Mechanical Bank Ramblings
by F.H. Griffith - HOBBIES Magazine - November, 1975

75-11.JPG (11877 bytes)It’s been a long time since we have had mechanical bank ramblings and a number of people have inquired "how come?" This, including a recent inquiry on ramblings from our good friends in Paris, Nicole and Emmanuel Rodrique, so anyway here it is and here we go.

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A very important find of one of the quite rare banks, as yet not seen by the writer, is the Jonah And Whale (Jonah Emerges From Whale’s Mouth). We understand the underside coin container box, which also supports the bank, is missing. We also understand there is some question as to the paint and its originality. Please note the writer has not seen this bank as yet and, therefore, cannot pass judgment, other than the fact it is another example of this rare bank and not a known Jonah Emerges sold or traded from one of the large collections.

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Another Magie Bank has turned up in fine all original mint condition. This is a tough tin bank to obtain with exceptionally good action completely similar to that of the Magician. Like some of the other tin banks, it is rather fragile and can get out of order rather easily unless handled properly and carefully. This is part of the reason it’s a difficult mechanical to come by.

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There is a new find in a tin Tiger Bank. It is quite similar in makeup and operation to the British Lion (Tin) and undoubtedly both were manufactured by the same German concern. The Tiger would seem to be in the same period as the Lion, and more about it at another time.

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Some talk concerns the possibility of the recent find of an original Uncle Sam Bust Bank. Also an original catalog showing the bank. Up to now all examples of the Uncle Sam Bust seen by the writer over the years have been fakes or recasts from a possible original bank. We say "possible original" since such may exist, however, the writer has never seen this or any other original example to date. If and when he does, readers will be advised.

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Of particular recent interest is the discovery of a Lehmann mechanical bank. Where this bank has been all these years and why one has not turned up before now is a real mystery, but that’s the way it goes with the mechanicals and it’s another intriguing aspect in collecting them. Most everybody familiar with cast iron toys and mechanical banks is aware of the fact that the German made Lehmann tin toys have increased in value considerably over the last few years. It wasn’t too long ago that they were considered just a routine foreign made tin toy. Not so now, and possibly this increased interest and value had something to do with the discovery of the Bobby In Tower Bank. It’s an interesting, rather small bank with the figure of an English policeman holding a British flag in his hands. He is inside the top open section of the tower. On depositing a coin in the provided slot in the top, the flag is caused to go up and then drop back down of its own accord. Various pictures of well known structures in London are depicted on the sides of the tower. It is a well made sturdy little bank and the German patent covering it is dated July 12, 1925 and issued to Ernst Paul Lehmann. The only part of the bank that is not too sturdy is the quite small British flag held by the policeman. It is a cloth-like material held in place by a clamped over part representing the flag holder. Believe it or not, one of these banks turned up, then another, then another, and to date there are four, possibly five, known to exist. We will probably do more on the bank at a later date, however, at this time we will classify the bank as No. 254 in the numerical classification.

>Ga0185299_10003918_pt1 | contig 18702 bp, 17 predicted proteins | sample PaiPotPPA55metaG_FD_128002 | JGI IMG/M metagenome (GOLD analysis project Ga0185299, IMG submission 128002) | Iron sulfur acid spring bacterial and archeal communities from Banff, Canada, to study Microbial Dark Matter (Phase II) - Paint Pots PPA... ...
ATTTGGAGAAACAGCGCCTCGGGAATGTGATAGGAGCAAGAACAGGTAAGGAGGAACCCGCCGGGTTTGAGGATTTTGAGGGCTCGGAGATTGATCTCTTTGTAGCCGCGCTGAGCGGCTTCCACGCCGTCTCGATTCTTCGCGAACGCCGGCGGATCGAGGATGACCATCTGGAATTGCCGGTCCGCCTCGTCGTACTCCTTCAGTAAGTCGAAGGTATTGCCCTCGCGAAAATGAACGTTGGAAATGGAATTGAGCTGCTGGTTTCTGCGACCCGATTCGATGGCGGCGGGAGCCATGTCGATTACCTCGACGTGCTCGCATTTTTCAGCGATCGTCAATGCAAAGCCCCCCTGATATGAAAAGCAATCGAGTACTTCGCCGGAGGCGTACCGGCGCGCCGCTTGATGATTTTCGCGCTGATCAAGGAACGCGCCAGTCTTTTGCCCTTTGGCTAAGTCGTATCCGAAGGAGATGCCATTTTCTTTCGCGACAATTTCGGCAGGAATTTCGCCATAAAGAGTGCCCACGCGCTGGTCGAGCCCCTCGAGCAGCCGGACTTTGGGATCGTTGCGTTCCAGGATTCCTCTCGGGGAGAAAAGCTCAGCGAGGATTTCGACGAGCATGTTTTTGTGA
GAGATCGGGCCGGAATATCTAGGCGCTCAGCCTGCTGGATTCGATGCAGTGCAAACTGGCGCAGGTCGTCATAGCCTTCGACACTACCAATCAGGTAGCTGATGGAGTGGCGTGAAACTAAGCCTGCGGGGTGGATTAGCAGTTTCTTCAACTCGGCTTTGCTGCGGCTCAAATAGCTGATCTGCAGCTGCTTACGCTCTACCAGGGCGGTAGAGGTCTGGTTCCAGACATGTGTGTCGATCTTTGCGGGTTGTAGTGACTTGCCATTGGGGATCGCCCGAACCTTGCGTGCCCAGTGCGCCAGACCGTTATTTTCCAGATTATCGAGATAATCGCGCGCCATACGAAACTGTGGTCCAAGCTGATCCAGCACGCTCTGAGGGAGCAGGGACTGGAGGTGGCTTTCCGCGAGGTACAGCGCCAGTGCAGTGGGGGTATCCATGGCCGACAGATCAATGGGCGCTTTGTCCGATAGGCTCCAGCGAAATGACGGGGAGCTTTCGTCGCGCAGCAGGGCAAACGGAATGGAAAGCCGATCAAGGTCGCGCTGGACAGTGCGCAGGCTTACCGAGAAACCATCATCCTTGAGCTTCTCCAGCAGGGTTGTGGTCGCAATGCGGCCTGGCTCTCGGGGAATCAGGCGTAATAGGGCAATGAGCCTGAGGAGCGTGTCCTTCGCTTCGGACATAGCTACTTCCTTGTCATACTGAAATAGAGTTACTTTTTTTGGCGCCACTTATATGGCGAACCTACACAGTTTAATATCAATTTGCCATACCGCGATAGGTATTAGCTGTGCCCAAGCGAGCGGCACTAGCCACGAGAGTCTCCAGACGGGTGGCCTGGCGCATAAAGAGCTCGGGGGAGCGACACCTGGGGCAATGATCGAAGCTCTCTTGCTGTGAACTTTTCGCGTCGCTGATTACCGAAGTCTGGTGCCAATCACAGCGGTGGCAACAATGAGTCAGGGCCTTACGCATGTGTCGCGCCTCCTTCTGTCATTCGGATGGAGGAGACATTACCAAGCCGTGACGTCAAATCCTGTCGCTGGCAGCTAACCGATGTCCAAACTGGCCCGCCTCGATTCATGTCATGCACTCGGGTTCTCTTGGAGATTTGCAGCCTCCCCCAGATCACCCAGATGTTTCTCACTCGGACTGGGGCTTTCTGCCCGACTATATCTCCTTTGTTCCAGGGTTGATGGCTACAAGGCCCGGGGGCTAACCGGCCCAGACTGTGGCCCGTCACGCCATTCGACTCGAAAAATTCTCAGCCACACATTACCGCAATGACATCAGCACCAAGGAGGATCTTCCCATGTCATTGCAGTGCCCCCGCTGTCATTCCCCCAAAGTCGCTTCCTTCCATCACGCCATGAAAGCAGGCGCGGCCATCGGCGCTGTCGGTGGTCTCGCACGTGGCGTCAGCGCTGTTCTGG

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For still bank collectors and the many mechanical collectors who also collect stills, we have some rather interesting news concerning the very fine Key Bank. We have known of three varieties for some time and now it turns up there are two varieties of the St. Louis Exposition World’s Fair Key Bank. This one is not riveted together and the front or end section that revolves comes completely out, then a U-shaped piece is removed, and the two halves of the key come apart. Also two different examples of the Eiffel Tower Bank have turned up. One is cast iron with the wording in French and similar to the English cast iron version, only somewhat taller. The other is a finely detailed example made in a lead-like metal and tin. It is a handsome bank with a fine lock and combination trap in the base. A reclining lion is embossed on this coin trap and at some point this may be helpful in ascertaining who made the bank — it looks of French manufacture. It is nicely decorated in two shades of gold.